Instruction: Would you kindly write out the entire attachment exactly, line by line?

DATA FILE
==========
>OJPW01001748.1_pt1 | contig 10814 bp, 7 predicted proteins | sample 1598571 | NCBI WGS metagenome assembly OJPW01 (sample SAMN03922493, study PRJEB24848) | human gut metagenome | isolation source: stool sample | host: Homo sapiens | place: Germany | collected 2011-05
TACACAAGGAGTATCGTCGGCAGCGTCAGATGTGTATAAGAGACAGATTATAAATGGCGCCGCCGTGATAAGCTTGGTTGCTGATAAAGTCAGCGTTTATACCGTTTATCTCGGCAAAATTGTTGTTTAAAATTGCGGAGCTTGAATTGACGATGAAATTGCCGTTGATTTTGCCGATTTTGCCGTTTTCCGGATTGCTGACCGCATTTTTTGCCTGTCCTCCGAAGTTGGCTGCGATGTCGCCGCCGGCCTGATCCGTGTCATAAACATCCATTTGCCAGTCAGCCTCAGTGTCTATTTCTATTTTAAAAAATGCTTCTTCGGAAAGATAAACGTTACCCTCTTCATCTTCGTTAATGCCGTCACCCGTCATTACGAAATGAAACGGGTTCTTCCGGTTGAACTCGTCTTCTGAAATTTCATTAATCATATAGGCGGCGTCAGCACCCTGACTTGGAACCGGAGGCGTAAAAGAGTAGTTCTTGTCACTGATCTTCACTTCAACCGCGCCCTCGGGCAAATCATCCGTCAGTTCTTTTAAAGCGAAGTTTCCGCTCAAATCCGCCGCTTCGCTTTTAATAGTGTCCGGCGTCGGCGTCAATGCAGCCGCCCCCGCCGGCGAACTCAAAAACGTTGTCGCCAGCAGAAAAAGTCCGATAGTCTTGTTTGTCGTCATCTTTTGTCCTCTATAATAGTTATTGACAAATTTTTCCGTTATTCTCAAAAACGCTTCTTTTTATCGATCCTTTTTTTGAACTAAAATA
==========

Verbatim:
>OJPW01001748.1_pt1 | contig 10814 bp, 7 predicted proteins | sample 1598571 | NCBI WGS metagenome assembly OJPW01 (sample SAMN03922493, study PRJEB24848) | human gut metagenome | isolation source: stool sample | host: Homo sapiens | place: Germany | collected 2011-05
TACACAAGGAGTATCGTCGGCAGCGTCAGATGTGTATAAGAGACAGATTATAAATGGCGCCGCCGTGATAAGCTTGGTTGCTGATAAAGTCAGCGTTTATACCGTTTATCTCGGCAAAATTGTTGTTTAAAATTGCGGAGCTTGAATTGACGATGAAATTGCCGTTGATTTTGCCGATTTTGCCGTTTTCCGGATTGCTGACCGCATTTTTTGCCTGTCCTCCGAAGTTGGCTGCGATGTCGCCGCCGGCCTGATCCGTGTCATAAACATCCATTTGCCAGTCAGCCTCAGTGTCTATTTCTATTTTAAAAAATGCTTCTTCGGAAAGATAAACGTTACCCTCTTCATCTTCGTTAATGCCGTCACCCGTCATTACGAAATGAAACGGGTTCTTCCGGTTGAACTCGTCTTCTGAAATTTCATTAATCATATAGGCGGCGTCAGCACCCTGACTTGGAACCGGAGGCGTAAAAGAGTAGTTCTTGTCACTGATCTTCACTTCAACCGCGCCCTCGGGCAAATCATCCGTCAGTTCTTTTAAAGCGAAGTTTCCGCTCAAATCCGCCGCTTCGCTTTTAATAGTGTCCGGCGTCGGCGTCAATGCAGCCGCCCCCGCCGGCGAACTCAAAAACGTTGTCGCCAGCAGAAAAAGTCCGATAGTCTTGTTTGTCGTCATCTTTTGTCCTCTATAATAGTTATTGACAAATTTTTCCGTTATTCTCAAAAACGCTTCTTTTTATCGATCCTTTTTTTGAACTAAAATA